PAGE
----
10 years of fettblog.eu

Stefan Baumgartner

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I missed a little anniversary. Roughly 10 years ago (on April 8, 2012), I started blogging on fettblog.eu! Time flies! I think this is my longest-running project, let’s take some time to reflect.

The beginnings #

This blog was named after a format we had at the company I was working, the “Front-End Technology Talk”, or “F.E.T.T.”, which served as a platform to exchange new technologies. This was the heyday of HTML5, where you were keen to learn every new CSS technology and Web API. We chatted on HTML5 media, CSS transitions, and animations, pseudo-elements. Fun! It was really nice to see all those technologies emerging.

Fettblog on Wordpress, Design #1

Some technologies were brand new and somewhat unchartered technology. Lots of things were undocumented or behaved differently in different browsers, especially mobile browsers. I used this blog to write down things I figured out on this journey. The first article was HTML5 Audio on Mobile devices and everything that came along with it. The first few articles were all about workarounds, feature detection, etc.

Remakes, remakes, remakes #

The website started out on some cheap host in Linz for 5 Bucks a month including Domain. Tremendously underprovisioned, running a CMS called ModX. Everything was slow, clumsy, and not how I wanted it. So I switched to WordPress early on. I did a really nice re-design a year after launch, mostly because some of my articles and talks gained traction.

Fettblog on Wordpress, Design #3

I didn’t stay with WordPress that long. I like WordPress for what it is, but I needed something that was more in tune with how I work in general. Writing Markdown files and committing them to a GitHub repo looked really promising. So I switched to Jekyll.

Fettblog on Jekyll, Design #4

What was really nice is that I could migrate all WordPress posts over to Jekyll really easily. Using Markdown as a format helped me continue working on my website over the last couple of years. Even when switching static site generators.

I stayed with Jekyll really, really long. I enjoyed working like that, and it started getting me into the tech setup that is now commonly referred to as Jamstack.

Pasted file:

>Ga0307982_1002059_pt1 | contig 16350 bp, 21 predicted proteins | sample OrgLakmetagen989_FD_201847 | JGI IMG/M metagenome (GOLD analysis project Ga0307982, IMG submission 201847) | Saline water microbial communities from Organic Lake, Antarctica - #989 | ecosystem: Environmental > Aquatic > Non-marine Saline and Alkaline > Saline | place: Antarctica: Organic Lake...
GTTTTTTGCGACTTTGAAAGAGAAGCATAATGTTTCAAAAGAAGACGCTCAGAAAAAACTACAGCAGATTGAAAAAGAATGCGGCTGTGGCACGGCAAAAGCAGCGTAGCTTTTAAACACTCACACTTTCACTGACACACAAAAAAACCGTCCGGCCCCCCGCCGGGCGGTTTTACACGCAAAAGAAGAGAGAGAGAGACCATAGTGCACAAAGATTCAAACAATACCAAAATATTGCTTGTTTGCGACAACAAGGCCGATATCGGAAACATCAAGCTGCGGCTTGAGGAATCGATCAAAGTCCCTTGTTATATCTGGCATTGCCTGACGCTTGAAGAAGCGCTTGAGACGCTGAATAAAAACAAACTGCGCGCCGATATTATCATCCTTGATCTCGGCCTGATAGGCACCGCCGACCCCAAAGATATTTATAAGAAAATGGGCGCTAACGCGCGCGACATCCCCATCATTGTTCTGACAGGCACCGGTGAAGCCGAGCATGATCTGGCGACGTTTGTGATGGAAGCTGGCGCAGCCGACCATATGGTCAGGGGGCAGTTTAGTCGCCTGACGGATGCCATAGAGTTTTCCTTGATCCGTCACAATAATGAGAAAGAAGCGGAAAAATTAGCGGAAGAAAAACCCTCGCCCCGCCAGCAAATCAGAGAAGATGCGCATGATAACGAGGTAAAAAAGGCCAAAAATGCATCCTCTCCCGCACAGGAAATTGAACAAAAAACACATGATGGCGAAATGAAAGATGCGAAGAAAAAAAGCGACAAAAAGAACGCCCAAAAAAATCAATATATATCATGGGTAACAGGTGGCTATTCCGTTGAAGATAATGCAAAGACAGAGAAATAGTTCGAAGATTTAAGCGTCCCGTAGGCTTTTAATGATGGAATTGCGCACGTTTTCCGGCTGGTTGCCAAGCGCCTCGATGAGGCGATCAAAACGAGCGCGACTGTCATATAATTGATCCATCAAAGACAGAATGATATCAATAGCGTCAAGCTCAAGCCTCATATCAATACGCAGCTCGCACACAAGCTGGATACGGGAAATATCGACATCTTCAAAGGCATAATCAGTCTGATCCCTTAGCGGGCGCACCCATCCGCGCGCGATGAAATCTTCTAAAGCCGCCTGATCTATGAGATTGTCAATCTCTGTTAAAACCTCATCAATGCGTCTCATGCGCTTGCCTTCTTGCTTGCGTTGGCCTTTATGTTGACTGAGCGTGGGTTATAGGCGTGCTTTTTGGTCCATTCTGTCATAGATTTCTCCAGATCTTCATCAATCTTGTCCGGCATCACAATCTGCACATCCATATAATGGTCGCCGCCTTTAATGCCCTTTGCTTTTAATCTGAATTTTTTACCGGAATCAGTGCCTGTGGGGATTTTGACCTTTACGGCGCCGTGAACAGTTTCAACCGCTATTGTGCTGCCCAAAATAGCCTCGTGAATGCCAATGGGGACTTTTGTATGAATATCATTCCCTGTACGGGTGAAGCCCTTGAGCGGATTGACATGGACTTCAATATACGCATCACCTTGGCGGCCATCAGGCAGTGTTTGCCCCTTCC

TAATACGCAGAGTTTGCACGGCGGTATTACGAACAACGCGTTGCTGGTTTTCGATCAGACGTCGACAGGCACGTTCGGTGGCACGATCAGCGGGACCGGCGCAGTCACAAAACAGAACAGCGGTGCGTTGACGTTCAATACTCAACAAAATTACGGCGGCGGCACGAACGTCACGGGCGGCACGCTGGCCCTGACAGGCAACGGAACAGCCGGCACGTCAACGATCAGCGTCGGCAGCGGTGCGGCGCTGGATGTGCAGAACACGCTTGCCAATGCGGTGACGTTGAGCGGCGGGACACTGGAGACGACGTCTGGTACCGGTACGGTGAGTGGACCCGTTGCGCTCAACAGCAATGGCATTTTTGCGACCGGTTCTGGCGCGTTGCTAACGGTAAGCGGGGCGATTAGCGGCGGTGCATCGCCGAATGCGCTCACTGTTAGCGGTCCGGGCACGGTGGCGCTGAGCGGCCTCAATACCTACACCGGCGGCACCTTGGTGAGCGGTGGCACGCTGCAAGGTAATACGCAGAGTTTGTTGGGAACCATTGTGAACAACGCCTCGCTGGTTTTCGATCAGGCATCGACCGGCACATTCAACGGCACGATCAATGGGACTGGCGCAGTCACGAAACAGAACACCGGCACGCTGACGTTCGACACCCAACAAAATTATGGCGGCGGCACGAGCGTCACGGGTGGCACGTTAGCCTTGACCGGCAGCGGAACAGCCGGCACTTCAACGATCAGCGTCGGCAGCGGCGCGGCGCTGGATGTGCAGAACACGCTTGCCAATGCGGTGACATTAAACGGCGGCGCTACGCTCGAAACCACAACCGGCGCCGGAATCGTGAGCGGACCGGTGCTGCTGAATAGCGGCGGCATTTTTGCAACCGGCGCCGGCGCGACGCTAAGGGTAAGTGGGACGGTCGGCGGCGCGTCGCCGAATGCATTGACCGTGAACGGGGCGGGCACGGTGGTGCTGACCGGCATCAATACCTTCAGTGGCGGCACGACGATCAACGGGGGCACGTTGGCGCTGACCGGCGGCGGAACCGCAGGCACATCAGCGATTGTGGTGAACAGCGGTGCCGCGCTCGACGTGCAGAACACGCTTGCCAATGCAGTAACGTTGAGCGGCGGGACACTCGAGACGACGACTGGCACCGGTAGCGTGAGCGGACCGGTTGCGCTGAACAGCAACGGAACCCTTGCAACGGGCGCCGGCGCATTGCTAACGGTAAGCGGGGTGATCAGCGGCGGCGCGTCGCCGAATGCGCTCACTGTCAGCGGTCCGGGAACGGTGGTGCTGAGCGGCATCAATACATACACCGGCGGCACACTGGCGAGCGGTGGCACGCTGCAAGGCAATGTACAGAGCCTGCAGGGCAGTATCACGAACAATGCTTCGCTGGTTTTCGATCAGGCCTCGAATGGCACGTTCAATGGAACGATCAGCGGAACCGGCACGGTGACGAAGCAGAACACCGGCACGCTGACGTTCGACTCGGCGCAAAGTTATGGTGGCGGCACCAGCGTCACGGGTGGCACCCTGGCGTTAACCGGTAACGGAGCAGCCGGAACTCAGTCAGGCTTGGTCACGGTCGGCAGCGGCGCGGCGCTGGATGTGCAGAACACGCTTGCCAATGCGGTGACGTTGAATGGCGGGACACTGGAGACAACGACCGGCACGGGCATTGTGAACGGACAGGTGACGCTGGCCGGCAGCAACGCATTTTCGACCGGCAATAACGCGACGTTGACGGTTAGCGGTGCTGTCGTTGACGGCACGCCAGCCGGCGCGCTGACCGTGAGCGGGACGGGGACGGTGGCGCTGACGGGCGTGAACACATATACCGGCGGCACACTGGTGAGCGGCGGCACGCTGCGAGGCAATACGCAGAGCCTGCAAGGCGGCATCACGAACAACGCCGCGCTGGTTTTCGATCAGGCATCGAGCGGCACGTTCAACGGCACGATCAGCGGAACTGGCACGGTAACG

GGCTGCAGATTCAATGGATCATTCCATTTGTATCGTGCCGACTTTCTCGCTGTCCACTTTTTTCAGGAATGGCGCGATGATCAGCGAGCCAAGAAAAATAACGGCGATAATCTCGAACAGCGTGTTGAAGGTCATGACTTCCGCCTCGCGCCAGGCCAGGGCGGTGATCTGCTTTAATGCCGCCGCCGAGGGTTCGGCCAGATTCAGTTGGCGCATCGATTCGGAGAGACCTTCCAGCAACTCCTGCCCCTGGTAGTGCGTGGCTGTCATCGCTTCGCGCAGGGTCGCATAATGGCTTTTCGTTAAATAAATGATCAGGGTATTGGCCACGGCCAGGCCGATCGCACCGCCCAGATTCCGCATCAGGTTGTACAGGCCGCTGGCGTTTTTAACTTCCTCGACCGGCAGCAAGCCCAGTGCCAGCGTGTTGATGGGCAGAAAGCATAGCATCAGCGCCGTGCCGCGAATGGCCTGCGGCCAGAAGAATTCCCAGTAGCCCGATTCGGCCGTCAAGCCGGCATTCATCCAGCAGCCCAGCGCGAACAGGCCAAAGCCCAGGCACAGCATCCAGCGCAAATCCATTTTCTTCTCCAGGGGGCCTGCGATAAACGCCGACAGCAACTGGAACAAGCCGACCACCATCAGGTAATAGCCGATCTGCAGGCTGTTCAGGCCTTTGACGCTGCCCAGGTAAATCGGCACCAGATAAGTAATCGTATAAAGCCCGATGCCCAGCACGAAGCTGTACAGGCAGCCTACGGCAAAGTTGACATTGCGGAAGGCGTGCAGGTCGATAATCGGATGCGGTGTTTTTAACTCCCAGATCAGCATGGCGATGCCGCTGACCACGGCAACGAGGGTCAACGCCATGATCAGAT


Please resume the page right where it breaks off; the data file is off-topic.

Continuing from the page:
Once I worked on the – really popular – TypeScript and React guide, I started a redesign of my Jekyll page.

Fettblog on Jekyll, Design #5

Two years ago, during the pandemic, I did the last major revamp of my site: I switched from Jekyll to Eleventy, which turned out to be a good idea, and did the redesign you can see here. Nothing much has changed since then, except some minor re-designs on the main page. But I got a ton of articles done!

Fettblog on 11ty, Design #6

I still like it! I guess I’m going to use it for a while longer.

Talks, workshops, books, conferences #

My blog has always been a reflection of what I’m doing in and outside work. Articles written here have influenced talks. Especially in the beginning, where I’ve been talking a lot about mobile browsers. This has led to arguably one of my favorite talks I ever did, the first one: Mobile Browser Games. It even took me to Orlando, one moment that I’ll never forget. The nice thing: I didn’t give much thought to how the talk should be, I mostly spoke from experience. And I think I never was better. I don’t consider myself a good speaker. I do think I’m a better trainer.

I always published the content of my workshops for future reference. I did a lot of research on Front-End Tooling and published a huge slide deck with more than 100 slides. I was able to give a half-day workshop on Gulp at Devoxx, for which I also created a big slide deck. As of recent, I started publishing all slides and workshop contents in their respective section on this blog.

Publishing this was a really good idea. It leads me to my first book contract with Manning to publish Front-End Tooling with Gulp, Bower, and Yeoman. You can see that during this time I’ve written a lot of articles. A couple of years later I wrote TypeScript in 50 Lessons which was one of the best experiences that I had. Please check out my personal view on how the publishing process was. If I’d had a topic, I definitely would write again for Smashing. And yes, releasing the book also resulted in a lot of articles on that topic.